Delivering Food and Supplies to a Community Devastated by Fire

Delivering Food and Supplies to a Community Devastated by Fire

Aerial view of Natividad, in the department of Beni, Bolivia.

Aerial view of Natividad, in the department of Beni, Bolivia.

Aerial view of the fire damage.

Aerial view of the fire damage.

Our pilot, Ivo Daniel took these photos of the fire damage and the need in Natividad.
Fire damage in Natividad.

Fire damage in Natividad.

A fire started in one of the houses and burned more than half of the houses in town.
More than half of the homes in Natividad were completely destroyed.

More than half of the homes in Natividad were completely destroyed.

Nine homes completely destroyed.
If the wind had not carried the fire in the direction of the river, all 16 homes in the community would have been destroyed….

Natividad Fire Response

Our pilot made the first of three or four flights last week and delivered 400 kilos of food. Both the leader of the community and the teacher were asked to distribute the food, prioritizing affected families first.
Mano a Mano plane delivering food and supplies to Natividad.

Mano a Mano plane delivering food and supplies to Natividad.

Thanks Casa Estudiantil

A huge thank you to Casa Estudiantil for making funds available to purchase the food.
These are the kinds of projects Mano a Mano are able to do, thanks to the the support of groups like Casa Estudiantil and people like you.
If you’d like to make a donation to support projects and emergency responses like these, you can make a donation online HERE.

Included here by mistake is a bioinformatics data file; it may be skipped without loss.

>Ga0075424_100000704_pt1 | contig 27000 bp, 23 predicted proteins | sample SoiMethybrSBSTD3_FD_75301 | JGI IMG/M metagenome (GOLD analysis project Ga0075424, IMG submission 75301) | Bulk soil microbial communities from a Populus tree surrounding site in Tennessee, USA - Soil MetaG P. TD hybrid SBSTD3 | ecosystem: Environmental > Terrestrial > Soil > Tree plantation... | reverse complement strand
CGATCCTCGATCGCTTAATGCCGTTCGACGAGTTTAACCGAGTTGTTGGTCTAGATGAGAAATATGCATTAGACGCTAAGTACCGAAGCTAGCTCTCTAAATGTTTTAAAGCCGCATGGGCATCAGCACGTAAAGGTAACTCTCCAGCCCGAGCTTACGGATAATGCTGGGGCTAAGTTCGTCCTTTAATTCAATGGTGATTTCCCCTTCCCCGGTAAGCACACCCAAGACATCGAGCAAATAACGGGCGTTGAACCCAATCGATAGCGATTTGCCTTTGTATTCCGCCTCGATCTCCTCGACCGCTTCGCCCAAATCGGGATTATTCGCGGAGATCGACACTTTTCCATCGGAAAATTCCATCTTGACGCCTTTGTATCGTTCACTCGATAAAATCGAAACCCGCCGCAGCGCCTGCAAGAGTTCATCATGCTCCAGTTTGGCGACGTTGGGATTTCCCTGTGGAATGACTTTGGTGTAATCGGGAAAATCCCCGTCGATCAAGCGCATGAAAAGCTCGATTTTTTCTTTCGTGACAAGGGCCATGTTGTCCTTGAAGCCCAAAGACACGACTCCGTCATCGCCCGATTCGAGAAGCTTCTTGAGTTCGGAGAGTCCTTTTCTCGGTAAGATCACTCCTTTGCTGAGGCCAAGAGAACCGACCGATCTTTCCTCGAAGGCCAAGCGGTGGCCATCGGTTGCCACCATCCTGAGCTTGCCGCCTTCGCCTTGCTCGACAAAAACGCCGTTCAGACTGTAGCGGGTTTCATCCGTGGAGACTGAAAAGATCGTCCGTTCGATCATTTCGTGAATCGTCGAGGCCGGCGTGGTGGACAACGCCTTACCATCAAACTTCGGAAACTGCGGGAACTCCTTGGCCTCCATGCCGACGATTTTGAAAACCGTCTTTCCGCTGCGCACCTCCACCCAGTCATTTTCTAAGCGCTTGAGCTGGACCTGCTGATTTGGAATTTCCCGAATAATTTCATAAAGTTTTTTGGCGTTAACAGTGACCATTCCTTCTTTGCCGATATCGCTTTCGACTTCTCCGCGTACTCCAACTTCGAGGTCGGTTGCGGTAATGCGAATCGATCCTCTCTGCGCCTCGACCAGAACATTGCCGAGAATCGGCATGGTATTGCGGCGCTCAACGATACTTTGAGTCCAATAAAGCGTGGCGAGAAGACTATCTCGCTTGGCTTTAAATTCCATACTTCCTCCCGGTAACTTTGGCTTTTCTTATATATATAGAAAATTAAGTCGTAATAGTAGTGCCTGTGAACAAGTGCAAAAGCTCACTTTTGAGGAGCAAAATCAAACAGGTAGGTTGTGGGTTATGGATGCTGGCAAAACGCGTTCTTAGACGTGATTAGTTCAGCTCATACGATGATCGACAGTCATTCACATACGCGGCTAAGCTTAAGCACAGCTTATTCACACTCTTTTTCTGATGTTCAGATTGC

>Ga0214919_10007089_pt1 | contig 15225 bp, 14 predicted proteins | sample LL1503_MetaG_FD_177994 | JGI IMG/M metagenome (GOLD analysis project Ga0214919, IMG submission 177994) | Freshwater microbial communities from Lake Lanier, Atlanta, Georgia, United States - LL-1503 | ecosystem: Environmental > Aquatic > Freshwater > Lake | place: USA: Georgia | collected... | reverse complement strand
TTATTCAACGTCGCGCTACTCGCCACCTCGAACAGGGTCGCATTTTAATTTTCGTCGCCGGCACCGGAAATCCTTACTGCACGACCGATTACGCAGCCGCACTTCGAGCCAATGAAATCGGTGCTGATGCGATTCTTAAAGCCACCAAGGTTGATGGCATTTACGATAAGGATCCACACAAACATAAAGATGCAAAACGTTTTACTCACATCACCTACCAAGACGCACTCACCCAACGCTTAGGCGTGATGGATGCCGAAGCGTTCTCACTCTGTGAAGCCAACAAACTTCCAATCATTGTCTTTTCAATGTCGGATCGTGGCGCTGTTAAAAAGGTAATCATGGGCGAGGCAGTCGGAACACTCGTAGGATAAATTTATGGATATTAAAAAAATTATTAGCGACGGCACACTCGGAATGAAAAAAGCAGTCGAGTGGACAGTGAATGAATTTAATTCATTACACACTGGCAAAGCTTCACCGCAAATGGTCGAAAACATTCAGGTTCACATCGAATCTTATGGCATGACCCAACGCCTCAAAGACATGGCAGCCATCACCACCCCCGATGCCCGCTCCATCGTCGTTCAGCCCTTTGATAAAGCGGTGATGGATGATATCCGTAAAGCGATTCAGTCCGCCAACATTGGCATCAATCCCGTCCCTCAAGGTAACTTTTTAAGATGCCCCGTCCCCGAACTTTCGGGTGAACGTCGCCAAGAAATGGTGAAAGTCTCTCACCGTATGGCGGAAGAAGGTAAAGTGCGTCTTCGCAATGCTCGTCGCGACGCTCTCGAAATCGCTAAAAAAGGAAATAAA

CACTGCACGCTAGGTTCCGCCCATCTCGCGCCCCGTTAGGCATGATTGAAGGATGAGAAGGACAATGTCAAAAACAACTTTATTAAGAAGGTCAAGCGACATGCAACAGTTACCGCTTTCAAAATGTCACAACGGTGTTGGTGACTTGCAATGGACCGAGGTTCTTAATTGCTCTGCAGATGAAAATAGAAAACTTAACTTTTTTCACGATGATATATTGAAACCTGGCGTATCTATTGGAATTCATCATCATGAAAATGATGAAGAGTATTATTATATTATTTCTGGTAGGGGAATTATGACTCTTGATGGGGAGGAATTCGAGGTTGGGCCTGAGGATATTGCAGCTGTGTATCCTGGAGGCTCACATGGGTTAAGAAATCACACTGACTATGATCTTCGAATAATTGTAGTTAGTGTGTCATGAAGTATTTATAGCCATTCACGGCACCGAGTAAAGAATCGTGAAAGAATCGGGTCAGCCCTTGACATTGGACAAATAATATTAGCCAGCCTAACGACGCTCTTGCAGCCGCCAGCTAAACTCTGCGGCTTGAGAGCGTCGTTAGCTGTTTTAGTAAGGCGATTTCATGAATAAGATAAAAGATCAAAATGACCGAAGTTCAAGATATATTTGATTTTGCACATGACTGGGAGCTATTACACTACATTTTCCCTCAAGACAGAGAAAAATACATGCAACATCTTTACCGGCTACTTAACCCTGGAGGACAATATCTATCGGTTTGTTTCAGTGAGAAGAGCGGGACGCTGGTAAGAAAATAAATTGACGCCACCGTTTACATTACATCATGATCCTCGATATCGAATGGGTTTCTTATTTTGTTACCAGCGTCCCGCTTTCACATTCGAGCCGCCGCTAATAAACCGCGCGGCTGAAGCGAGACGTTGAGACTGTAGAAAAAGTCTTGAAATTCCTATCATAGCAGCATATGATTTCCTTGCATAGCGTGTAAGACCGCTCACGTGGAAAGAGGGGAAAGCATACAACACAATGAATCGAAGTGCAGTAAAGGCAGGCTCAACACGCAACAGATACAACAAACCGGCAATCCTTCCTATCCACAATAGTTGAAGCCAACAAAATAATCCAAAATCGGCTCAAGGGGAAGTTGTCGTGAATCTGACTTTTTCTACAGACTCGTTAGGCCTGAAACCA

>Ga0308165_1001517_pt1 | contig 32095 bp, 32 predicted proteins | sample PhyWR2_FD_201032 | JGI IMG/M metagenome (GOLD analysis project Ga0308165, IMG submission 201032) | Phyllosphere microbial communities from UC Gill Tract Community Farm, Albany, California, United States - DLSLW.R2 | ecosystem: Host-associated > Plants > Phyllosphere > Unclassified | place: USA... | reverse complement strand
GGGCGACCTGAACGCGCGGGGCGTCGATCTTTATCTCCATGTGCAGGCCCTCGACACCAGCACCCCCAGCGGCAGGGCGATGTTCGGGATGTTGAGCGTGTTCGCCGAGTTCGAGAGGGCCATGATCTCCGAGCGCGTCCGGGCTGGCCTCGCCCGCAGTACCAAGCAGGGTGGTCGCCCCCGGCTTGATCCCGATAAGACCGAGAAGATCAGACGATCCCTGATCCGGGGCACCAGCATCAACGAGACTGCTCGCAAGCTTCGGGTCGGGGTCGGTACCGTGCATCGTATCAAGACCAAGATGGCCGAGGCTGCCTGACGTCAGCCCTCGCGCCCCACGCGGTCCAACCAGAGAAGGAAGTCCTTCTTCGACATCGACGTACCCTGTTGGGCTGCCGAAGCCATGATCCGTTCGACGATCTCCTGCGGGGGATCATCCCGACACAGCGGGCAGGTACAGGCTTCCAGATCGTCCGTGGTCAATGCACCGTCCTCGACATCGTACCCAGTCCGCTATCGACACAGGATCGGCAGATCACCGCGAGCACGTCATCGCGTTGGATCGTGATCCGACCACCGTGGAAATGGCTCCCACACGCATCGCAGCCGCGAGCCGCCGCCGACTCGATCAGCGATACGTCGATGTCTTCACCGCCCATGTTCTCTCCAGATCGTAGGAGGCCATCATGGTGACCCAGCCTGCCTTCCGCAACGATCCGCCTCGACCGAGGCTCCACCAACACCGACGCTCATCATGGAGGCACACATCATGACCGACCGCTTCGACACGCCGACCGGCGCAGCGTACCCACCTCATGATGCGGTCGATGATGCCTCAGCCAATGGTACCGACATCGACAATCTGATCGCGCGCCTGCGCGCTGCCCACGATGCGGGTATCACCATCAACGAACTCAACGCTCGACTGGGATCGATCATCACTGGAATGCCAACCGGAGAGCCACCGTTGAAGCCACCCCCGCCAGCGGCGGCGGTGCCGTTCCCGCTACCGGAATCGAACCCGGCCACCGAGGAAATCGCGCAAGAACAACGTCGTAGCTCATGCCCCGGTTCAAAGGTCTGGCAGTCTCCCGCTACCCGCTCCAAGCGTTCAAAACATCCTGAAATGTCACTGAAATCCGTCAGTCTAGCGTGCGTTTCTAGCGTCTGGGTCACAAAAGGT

El Palmar Road Project Being Dedicated this Week

El Palmar Road Project Being Dedicated this Week

 

 

Ebola Emergency Response Drill in Bolivia

Earlier this month, Mano a Mano’s Navajo airplane participated in an Ebola response practice session, transporting eight simulated Ebola patients from Brazil to Bolivia as part of an emergency response drill.

Ebola Emergency Response Drill

Mano a Mano co-founder Segundo Velasquez is currently in Bolivia and sent the following note about the drill:

It was pretty interesting. The eight ‘patients’ were having the time of their lives….taking pictures in front, inside, outside of the each of the airplanes…..feeling priviledged to be around airplanes.

Patients loading to arrive on a scheduled flight to a selected part of the airport.  Once our airplane arrived, soldiers taped off the area and fully masked and suited personnel approached the airplane. All suspected travelers were taken to the hospital.

‘Patients’ loading on the plane to arrive on a scheduled flight to a selected part of the airport. Once our airplane arrived, soldiers taped off the area and fully masked and suited personnel approached the airplane. All suspected travelers were taken to the hospital.

Once the airplane (landed) taxied to a designated spot of the old airport terminal, military soldiers encircled and cordoned off the airplane……soon after our captain gave an OK, and the tower allowed four very protected doctors to approach the airplane….four ambulances and more people assisted the patients who reported fever and head aches to be transported by ambulance to the hospital for treatment or to be monitored. The scenario was that the patients had arrived from Brazil and had recently been in Africa.